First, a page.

The main characters, like the world itself, can at times be both relatable and frustrating. Tengo, an oblivious aspiring-author, seems to wander through his world unable to grasp the indefinable strangeness around him until he meets Fuka-eri. A high-schooler with an improbably good story to tell, the eccentric Fuka-eri breaks into Tengo’s dull life like a wave crashing into a sandcastle. He is transfixed by this unusual girl and falls in love with her story more than with her. He becomes her ghost-writer, an act which wrenches him out of his casual, uninteresting life and lands him squarely in a world that is quite literally stranger than fiction.

Meanwhile, Aomame, a fierce yet flawed character who at first appears utterly detached from the main story descends into the world 1Q84 in an abrupt and observable fashion. Reflecting the two worlds she inhabits, she leads a dual life of energetic fitness trainer-cum-righteous assassin. Slowly, her own life becomes more and more entangled with the parallel stories of Tengo and Fuka-eri.

Aside from a single shared moment in their childhood, Tengo and Aomame have in common a deep and unsettling emptiness. Both have tried to fill it in their own ways, Tengo with words and Aomame with deeds, but both remain unsatisfied. As they attempt to navigate the world of 1Q84, they come closer and closer to each other and fulfillment.

Fuka-eri herself is actually not so much a character as a convenient plot-device. Her behavior is strange and her responses unpredictable and emotionless. Rather than being portrayed as the abused child that she is, she’s set up as some sort of spiritual receptacle. Here Murakami dives into a deeply disturbing plot twist that forces the reader to reconsider their basic moral ideas.

As a reader, I was both profoundly revolted and unrelentingly curious. Did I actually fully grasp the concepts presented to me? Was I capable of forming moral judgments on something so entirely foreign? I’m still not comfortable with the aspects of sexual exploitation and abuse that are addressed by this book, but perhaps that was the writer’s goal. Murakami’s magnum opus constantly circles in on itself taking the reader to deeper and deeper levels of plot and morality. The cyclical nature of change and duality, of both the world and the characters, is captured in a single well-illustrated metaphor: the double moon in the sky of 1Q84.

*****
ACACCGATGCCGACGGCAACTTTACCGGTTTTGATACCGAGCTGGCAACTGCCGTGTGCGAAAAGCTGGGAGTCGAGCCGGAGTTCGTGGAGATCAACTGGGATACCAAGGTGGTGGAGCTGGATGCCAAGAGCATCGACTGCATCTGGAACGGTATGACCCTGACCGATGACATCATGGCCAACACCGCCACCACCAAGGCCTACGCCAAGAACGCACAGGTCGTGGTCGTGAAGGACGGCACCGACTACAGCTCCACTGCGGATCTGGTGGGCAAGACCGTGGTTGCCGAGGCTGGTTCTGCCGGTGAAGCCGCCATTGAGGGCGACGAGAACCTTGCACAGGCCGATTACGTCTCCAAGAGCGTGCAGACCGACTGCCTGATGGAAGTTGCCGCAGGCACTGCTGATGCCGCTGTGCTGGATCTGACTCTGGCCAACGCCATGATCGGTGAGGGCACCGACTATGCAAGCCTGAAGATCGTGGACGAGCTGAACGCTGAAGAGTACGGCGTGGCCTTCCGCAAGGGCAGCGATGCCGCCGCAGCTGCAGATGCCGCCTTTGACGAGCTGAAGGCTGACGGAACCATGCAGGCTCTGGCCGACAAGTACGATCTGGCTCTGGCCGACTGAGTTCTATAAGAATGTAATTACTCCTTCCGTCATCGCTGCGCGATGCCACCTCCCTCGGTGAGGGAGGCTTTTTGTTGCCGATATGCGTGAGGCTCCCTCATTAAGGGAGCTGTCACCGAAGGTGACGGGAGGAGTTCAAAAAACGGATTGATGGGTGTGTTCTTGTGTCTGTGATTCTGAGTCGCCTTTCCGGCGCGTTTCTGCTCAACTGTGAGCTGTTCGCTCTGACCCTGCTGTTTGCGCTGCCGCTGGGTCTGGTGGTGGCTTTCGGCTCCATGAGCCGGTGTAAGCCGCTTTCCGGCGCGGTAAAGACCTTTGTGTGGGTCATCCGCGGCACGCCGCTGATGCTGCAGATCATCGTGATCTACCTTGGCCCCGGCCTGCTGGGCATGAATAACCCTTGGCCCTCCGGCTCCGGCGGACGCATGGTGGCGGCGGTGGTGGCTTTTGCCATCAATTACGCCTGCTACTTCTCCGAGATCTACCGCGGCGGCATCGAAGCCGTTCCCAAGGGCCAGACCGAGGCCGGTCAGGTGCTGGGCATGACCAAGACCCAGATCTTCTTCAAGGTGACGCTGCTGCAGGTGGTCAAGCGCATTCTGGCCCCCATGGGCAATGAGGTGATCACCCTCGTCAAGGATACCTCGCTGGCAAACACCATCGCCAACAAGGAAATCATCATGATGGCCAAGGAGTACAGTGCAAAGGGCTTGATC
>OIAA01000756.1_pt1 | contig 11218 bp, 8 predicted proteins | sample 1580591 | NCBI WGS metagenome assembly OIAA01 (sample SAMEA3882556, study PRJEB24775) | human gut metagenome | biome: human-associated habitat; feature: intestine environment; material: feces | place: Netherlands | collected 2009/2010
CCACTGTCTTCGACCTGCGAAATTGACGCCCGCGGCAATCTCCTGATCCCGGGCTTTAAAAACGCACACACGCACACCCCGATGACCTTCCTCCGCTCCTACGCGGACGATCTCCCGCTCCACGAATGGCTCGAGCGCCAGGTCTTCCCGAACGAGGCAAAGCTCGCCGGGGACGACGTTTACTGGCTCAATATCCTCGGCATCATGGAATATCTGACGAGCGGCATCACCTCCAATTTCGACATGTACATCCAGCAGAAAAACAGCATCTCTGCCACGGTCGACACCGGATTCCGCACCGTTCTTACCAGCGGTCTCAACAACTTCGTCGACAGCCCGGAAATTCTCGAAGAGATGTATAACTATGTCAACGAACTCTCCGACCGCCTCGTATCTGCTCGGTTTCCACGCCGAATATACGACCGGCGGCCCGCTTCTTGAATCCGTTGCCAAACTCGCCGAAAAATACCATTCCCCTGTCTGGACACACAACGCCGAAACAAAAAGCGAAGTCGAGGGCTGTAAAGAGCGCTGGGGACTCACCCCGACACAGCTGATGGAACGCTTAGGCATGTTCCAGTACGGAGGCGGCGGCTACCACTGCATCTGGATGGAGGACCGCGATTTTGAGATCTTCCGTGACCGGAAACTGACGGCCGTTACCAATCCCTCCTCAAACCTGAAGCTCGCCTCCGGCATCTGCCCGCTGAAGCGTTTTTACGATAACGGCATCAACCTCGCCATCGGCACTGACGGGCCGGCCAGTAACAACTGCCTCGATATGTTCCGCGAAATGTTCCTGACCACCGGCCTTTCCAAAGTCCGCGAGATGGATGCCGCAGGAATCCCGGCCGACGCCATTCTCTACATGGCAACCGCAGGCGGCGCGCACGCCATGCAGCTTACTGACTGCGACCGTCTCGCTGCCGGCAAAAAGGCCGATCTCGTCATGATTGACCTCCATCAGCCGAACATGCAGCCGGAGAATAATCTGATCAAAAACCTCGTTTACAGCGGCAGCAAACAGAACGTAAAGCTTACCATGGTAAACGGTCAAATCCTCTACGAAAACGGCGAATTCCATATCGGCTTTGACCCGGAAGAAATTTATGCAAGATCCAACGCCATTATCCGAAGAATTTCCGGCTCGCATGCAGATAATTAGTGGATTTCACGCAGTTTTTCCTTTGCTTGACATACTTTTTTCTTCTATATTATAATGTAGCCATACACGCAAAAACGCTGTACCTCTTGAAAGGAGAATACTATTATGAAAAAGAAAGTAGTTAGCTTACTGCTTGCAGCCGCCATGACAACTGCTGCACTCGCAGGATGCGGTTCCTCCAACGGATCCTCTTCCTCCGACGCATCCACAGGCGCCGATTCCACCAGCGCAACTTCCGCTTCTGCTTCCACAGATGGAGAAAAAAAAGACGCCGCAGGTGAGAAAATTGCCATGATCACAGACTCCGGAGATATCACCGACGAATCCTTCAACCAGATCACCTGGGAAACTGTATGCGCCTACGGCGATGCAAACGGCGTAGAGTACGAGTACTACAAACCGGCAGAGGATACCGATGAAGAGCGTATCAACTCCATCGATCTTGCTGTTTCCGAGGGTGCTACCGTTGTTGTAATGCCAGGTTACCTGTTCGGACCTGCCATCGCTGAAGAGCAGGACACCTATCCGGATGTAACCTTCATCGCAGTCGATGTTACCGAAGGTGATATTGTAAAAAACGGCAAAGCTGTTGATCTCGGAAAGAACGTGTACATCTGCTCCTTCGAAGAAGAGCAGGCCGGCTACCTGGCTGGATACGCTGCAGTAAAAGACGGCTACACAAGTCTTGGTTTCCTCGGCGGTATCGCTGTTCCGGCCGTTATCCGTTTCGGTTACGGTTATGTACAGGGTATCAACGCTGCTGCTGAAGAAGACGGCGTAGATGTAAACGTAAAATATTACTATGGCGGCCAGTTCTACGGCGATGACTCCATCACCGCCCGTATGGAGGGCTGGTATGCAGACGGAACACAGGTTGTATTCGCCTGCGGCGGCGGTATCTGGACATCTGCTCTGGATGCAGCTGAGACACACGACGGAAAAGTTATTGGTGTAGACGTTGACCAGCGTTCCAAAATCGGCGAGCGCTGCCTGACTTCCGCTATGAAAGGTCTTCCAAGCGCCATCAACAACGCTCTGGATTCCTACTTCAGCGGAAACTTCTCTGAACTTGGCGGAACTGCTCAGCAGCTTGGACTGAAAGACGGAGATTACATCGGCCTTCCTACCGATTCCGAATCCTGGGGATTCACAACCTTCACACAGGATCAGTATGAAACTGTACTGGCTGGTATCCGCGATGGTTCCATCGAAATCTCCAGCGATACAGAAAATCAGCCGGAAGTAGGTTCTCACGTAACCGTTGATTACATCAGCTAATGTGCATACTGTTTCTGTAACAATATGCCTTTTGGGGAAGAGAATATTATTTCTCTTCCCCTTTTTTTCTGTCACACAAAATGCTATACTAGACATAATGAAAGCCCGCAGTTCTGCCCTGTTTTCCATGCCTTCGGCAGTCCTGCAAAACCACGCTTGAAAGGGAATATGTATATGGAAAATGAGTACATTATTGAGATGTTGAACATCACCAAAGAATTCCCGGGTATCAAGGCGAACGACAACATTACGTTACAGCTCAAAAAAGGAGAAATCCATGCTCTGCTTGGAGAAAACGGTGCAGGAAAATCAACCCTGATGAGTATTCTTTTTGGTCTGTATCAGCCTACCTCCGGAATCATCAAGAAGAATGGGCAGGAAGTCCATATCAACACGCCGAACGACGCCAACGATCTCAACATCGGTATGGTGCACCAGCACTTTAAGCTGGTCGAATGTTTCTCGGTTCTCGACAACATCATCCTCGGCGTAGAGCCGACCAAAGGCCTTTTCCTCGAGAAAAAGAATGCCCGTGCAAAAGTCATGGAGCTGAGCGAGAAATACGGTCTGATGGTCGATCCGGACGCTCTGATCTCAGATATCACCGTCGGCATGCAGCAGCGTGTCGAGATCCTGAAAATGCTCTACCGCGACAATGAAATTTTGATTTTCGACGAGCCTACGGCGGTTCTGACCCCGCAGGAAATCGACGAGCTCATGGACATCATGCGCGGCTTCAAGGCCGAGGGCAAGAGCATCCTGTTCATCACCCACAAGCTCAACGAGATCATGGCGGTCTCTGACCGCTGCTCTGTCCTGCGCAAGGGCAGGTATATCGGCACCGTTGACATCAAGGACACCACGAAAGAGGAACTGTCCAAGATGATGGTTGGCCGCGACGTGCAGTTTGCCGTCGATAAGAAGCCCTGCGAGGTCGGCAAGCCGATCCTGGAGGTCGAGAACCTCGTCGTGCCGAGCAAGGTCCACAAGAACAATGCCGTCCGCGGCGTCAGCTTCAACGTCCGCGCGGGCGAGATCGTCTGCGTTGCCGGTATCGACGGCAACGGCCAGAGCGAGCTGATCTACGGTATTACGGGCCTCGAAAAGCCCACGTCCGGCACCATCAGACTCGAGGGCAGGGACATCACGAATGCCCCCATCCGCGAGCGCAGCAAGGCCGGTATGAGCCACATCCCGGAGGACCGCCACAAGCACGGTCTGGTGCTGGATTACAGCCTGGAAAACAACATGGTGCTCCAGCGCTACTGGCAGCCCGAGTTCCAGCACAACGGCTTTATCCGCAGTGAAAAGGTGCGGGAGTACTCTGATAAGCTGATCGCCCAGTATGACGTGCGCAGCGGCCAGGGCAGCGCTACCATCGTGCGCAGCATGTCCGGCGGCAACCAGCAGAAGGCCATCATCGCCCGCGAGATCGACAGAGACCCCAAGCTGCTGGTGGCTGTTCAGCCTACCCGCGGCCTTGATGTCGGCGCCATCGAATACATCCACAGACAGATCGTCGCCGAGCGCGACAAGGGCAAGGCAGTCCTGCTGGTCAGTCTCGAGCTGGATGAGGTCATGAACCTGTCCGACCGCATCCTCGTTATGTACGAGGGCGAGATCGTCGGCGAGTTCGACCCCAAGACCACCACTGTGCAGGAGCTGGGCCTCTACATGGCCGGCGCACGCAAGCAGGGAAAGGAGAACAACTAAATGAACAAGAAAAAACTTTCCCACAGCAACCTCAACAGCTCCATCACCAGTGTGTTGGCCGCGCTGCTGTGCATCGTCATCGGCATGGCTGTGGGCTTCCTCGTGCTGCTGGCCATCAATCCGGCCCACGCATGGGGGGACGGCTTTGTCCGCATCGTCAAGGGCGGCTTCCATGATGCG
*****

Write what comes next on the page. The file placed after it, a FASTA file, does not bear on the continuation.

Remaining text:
Although there are times when it feels as if the writer wanders through his world as unwittingly as his character Tengo and many instances where Murakami failed to “kill his darlings,” the prose is ultimately successful.  The writing, as strange as the story itself, is perhaps a result of translation from the original Japanese, but with his startling and unusual style of prose, Murakami surpasses any language barriers. The writing became itself a character in this intricately crafted story. Murakami’s world and lyrical use of language mesh inextricably.

For those of you willing to devote a significant amount of time and brainpower to this book, you will be rewarded with a world of unflinching strangeness and beauty that forces you to question your own concepts of religion, love, and even reality. What would happen if one day you descended into a world that, while similar to you own, was ever so slightly different? What would you do if you looked up to find two moons in your once familiar sky?

Wednesday, July 17, 2013

Writing Prompt: Do You Confront Him?

Prompt: You know the person with whom you're talking is lying. Do you confront him or let him continue?


The lie was written across his face. His tears and heartfelt pleas felt as honest as fool's gold. The reporters pretended to be concerned, sympathetic. The police chief issued a statement of support. The T.V. flickered, the only interruption in the continuous coverage of this so-called tragedy. I knew he was guilty. The memory of his hands crept up my arms. I knew her pain. The missing girl was another version of myself. I knew he was guilty and I knew they would never find her.

Copyrighted to Grace Wagner. Do not replicate without out written permission. 2013

This one was a lot shorter. This book has them split into four different sizes: full page, half page, third of a page, and a quarter. The lengths when handwritten of course end up longer, but I thought I'd upload a couple of the shorter ones. This prompt was a third of the page.

Let me know if you have any questions or if you want to join in!

Tuesday, July 16, 2013

Rally in the Rain